In 1971, it was widely reported that a girls' high school in Johannesburg, South Africa had banned peanut butter due to a concern that peanuts were a sexual stimulant.
This news, of course, was met with incredulity by the American press, but given the lack of details in the story (the school, for instance, was never named) I suspected it might be an urban legend reported as news. However, in a New Scientist article published two years later (Nov 1, 1973) I was able to find some more information which suggests that the story apparently was true, and that the ban was inspired by local African folk belief about peanuts:
"This command has been traced by local health officials to a traditional taboo among the native tribal population which regarded both peanuts and eggs as sex stimulants and therefore forbade their consumption by the young and unmarried."
In the 1920s, Doctor Serge Voronoff famously decided that grafting monkey glands onto the testicles of human males would rejuvenate the recipients. His ludicrous failed experiments provided the punchlines for innumerable jokes thereafter.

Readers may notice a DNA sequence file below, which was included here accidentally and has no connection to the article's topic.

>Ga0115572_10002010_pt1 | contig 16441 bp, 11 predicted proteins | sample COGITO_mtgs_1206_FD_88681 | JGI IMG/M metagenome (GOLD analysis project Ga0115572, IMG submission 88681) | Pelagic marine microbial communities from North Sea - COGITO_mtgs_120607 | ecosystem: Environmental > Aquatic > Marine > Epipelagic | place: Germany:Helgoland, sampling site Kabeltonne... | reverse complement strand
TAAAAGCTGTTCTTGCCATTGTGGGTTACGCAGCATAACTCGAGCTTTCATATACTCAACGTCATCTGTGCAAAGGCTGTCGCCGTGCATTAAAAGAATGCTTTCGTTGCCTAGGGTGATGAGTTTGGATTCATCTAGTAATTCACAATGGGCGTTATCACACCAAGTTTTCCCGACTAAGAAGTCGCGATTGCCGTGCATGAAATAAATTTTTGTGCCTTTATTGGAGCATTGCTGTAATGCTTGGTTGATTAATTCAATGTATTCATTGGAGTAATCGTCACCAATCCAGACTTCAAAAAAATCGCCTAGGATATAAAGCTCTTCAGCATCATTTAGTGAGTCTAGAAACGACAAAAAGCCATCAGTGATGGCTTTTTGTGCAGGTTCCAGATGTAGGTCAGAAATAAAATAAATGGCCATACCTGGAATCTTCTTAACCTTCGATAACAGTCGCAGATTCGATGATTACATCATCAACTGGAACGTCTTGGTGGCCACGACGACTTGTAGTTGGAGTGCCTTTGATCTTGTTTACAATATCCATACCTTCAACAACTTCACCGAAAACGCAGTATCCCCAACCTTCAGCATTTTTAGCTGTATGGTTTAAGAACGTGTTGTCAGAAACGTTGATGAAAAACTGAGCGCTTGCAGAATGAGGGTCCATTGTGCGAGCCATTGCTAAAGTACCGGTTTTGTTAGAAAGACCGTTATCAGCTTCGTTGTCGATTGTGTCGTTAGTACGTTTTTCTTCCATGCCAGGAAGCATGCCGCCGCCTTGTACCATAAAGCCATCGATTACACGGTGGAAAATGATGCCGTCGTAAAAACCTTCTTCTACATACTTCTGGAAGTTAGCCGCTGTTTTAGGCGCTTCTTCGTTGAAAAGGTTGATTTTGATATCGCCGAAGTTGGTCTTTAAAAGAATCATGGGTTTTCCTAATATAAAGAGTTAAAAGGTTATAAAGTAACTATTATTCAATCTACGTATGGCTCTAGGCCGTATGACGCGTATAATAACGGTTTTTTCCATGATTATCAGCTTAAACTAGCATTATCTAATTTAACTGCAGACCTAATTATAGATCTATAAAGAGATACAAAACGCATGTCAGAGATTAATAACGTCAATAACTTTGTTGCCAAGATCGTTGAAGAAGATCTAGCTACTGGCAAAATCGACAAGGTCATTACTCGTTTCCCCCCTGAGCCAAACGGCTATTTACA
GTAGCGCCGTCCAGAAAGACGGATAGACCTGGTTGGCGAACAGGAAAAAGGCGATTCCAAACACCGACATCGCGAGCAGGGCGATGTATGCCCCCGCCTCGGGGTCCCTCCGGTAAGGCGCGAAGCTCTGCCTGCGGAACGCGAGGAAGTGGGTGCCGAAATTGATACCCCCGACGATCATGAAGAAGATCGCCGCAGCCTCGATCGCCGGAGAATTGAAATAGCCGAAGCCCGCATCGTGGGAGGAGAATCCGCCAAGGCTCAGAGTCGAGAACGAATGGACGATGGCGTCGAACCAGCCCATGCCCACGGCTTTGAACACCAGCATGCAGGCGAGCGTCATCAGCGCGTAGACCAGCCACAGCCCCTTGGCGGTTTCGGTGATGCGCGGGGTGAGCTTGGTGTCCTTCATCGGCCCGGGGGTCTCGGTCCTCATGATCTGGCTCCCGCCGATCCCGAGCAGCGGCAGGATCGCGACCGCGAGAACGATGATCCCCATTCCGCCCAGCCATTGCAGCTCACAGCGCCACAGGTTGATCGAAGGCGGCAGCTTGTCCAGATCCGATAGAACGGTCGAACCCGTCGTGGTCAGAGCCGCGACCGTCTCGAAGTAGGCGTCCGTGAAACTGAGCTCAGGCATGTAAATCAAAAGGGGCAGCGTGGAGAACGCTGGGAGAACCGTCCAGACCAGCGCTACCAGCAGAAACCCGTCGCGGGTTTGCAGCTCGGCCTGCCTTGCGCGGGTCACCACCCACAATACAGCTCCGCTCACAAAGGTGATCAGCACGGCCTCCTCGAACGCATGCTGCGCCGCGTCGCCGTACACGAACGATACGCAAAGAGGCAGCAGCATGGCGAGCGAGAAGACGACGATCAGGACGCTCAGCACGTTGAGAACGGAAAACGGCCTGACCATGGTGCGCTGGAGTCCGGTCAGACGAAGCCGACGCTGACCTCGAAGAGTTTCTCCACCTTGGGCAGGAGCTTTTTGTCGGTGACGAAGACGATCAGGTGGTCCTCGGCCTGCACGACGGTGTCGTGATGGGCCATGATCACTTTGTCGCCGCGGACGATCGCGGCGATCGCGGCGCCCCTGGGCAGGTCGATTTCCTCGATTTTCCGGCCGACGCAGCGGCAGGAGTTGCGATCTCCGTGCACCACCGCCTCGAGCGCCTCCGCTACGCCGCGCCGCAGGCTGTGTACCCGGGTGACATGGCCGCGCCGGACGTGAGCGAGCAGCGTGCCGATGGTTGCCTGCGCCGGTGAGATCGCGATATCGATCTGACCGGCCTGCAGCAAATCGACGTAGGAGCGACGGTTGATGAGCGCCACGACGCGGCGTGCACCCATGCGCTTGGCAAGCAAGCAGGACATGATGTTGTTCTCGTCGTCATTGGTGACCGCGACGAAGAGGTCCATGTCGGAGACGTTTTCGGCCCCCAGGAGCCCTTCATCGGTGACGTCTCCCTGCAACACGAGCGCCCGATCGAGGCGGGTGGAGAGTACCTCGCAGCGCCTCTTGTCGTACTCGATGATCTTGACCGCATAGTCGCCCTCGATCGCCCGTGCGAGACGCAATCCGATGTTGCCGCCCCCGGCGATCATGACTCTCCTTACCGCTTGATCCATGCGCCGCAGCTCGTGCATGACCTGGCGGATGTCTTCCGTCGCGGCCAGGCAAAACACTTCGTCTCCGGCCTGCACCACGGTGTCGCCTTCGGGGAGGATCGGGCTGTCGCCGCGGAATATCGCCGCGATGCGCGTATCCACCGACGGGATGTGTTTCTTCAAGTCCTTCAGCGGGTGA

But what I did not realize was that twenty years later, Voronoff was still at it. Now he claimed, in his book FROM CRETIN TO GENIUS, that transplanting monkey glands would alter the intelligence of the subjects. Below is the start of a review from 1943.
Paul Di Filippo
Paul has been paid to put weird ideas into fictional form for over thirty years, in his career as a noted science fiction writer. He has recently begun blogging on many curious topics with three fellow writers at The Inferior 4+1.
Chuck is the purveyor of News of the Weird, the syndicated column which for decades has set the gold-standard for reporting on oddities and the bizarre.
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